• ECE teachers who are covered by the kindergarten teachers’ collective agreement deserve pay parity with those who work in primary and secondary schools.
  • All other teachers working in ECE deserve pay equity with an unspecified group or groups of predominantly male workers in a different industry.

This represents a significant departure from their previous policy, which was for pay parity for all teachers. In the past NZEI stated that it was “a myth” that they are “not doing anything about pay parity for teachers in the childcare sector” or that “pay parity is only about kindergarten teachers”. NZEI said “That is simply not true.vii

When the last government was in power, funding for ECE was not a high priority. In those circumstances it is understandable that a pay equity claim might have been pursued as it was potentially a way of legally forcing the government to do something, anything, about ECE teachers’ pay. We now have a Labour-led government, which recognises the need to fund ECE properly, so that argument no longer applies.

NZEI assert that ECE teachers; “have been undervalued because our workforce is female dominated . .”.viii As has been shown, this is not the case. In any event, times have changed and now ECE teachers are required to undergo the same level of training and meet the same standards for teacher certification as teachers in both primary and secondary schools. All qualified ECE teachers deserve pay parity. 

The Labour Party states: “Children who participate in quality early childhood education enjoy the benefits throughout the rest of their lives. They do better at school, in tertiary education, and when they enter the workforce. Investment in children is one of the most important investments any government can make.”x The Labour-led government’s leaders signed a pledge to restore funding to ECE, reduce ratios and group sizes, and restore the goal of 100% qualified teachers. NZEI is pressing them to honour this pledge.

The Green Party states that it supports “pay parity for early childhood, primary and secondary educators.”xi

In this environment it is both appropriate and realistic to press for pay parity for qualified ECE teachers. Nevertheless, a pay equity claim remains an appropriate mechanism for addressing the pay and conditions of unqualified kaiako and support staff. That said, NZEI want “100% qualified teachers in every ECE service”xii and would like legislation “to achieve 100% qualified teachers by 2023”. xiiiNZEI, along with many other submitters to the draft strategic plan for early learning, wish there to be no unqualified kaiako, and see them disappearing within four years. Therefore the priority for a pay equity claim for them would appear to be low, and should not be allowed to delay addressing qualified ECE teachers’ pay.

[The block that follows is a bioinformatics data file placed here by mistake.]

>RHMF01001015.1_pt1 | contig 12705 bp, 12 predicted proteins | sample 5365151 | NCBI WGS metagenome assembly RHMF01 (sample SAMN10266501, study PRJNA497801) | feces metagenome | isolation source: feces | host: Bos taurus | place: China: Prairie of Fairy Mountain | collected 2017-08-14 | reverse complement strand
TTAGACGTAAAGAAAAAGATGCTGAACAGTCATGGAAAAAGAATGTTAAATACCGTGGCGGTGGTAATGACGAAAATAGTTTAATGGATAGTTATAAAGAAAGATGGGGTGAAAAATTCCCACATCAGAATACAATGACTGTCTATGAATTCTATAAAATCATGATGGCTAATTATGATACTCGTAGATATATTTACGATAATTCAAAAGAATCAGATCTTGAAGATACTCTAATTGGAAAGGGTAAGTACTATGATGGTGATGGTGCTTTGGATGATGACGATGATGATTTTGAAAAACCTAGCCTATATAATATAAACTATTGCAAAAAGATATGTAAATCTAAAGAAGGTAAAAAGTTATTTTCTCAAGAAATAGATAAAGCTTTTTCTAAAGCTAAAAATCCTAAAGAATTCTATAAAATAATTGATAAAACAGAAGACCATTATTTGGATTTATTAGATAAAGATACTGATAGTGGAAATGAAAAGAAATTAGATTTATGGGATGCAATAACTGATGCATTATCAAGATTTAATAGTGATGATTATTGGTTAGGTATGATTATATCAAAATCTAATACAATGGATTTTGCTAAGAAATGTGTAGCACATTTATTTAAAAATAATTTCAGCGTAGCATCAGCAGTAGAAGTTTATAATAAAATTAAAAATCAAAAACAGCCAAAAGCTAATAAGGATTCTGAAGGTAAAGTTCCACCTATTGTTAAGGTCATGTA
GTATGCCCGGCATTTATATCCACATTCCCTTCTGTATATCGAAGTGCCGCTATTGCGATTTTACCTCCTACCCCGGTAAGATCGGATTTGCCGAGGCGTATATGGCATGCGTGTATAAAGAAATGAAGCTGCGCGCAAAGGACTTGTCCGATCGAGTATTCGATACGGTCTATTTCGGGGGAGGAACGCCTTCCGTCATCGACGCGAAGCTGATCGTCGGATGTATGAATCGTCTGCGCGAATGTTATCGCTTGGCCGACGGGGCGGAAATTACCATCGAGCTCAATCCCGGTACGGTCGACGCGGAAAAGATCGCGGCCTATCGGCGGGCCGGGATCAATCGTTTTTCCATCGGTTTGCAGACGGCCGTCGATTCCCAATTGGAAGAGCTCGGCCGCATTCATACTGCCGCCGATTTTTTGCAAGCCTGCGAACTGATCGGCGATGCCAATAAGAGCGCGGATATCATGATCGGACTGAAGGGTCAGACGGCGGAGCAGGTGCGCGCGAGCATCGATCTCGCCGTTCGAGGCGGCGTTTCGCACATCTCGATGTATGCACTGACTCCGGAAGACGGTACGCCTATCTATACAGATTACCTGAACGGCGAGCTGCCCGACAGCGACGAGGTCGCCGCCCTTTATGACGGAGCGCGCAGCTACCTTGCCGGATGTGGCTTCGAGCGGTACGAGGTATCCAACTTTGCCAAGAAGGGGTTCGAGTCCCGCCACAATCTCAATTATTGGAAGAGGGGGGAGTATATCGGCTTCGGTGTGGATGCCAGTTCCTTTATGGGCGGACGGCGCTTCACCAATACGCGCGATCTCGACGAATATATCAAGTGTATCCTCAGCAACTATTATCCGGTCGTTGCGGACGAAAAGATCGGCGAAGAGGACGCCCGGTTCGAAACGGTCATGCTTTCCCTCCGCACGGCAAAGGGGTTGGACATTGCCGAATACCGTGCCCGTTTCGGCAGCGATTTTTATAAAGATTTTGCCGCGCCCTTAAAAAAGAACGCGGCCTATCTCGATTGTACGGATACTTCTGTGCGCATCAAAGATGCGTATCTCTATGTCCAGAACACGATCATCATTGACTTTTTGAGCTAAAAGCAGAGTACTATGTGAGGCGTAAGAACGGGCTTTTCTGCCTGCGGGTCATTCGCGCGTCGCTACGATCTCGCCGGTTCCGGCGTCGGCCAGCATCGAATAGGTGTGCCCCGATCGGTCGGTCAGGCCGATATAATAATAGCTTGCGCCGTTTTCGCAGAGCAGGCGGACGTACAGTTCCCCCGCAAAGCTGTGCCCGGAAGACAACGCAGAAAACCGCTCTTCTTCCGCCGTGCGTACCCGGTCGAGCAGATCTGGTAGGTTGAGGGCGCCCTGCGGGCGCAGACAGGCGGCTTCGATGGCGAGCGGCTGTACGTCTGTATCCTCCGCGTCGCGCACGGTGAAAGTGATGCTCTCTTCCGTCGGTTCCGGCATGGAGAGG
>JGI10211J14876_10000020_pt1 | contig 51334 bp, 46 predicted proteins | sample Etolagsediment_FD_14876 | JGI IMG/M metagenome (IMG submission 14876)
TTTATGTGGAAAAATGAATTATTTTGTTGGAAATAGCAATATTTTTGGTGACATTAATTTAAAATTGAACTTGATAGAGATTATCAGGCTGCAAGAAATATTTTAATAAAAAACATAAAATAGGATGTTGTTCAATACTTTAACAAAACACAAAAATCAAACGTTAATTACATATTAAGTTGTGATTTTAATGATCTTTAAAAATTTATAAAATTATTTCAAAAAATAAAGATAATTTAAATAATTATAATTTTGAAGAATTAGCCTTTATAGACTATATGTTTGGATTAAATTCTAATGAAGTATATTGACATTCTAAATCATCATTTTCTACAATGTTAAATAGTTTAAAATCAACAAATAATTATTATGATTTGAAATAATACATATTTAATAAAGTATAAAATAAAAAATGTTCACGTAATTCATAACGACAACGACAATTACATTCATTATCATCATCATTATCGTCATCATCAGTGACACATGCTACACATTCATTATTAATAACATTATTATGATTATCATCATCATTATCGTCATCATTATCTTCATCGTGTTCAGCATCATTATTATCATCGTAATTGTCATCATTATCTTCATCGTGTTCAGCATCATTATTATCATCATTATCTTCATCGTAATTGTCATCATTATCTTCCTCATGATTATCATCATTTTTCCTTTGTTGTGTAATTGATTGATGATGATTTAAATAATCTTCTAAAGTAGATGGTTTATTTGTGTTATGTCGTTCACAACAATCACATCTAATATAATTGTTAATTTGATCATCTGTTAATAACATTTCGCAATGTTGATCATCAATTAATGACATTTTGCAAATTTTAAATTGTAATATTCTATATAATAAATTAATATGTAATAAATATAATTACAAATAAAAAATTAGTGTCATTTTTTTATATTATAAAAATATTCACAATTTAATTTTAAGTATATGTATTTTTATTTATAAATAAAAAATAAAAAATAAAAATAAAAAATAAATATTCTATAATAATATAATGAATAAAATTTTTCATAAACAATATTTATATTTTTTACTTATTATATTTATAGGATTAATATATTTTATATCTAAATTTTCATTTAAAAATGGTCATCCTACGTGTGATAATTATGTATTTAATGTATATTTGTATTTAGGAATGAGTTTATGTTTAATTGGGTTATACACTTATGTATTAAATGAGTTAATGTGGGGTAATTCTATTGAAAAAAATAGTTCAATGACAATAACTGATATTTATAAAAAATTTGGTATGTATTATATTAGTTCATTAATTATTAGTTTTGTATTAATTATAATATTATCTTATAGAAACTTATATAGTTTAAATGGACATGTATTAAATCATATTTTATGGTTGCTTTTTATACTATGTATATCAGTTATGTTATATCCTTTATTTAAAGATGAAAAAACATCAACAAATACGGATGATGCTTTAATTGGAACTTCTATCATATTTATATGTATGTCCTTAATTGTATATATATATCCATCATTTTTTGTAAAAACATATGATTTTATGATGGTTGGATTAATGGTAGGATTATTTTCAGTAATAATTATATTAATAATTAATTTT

Despite this, communicating on social media, the person introduced at the first national ECE pay meeting, organised by ChildForum on 14th July 2019, as the NZEI person doing the work on pay equity has said:

“Also pay parity may help you and me who are qualified. Where does it leave the countless passionate unqualified kaiako who work with us, trying hard to make a difference every day and are basically on minimum wage or less. They deserve better. Because they are ignored by pay parity, the sector can never unite in the same way.”xiv

This statement would seem to indicate that NZEI’s pay equity claim for qualified ECE teachers will also include unqualified ones, making it very hard for qualified teachers’ professional qualifications and teacher registration and certification to be recognised or for a unified pay scale to be achieved. Unqualified ECE teachers could be grouped with unqualified primary teacher aides for a pay equity claim. If it were logical to group unqualified with qualified ECE teachers for pay negotiations, then it would be just as logical to group teacher aides with qualified primary teachers when their pay is negotiated. That does not happen because it is not logical.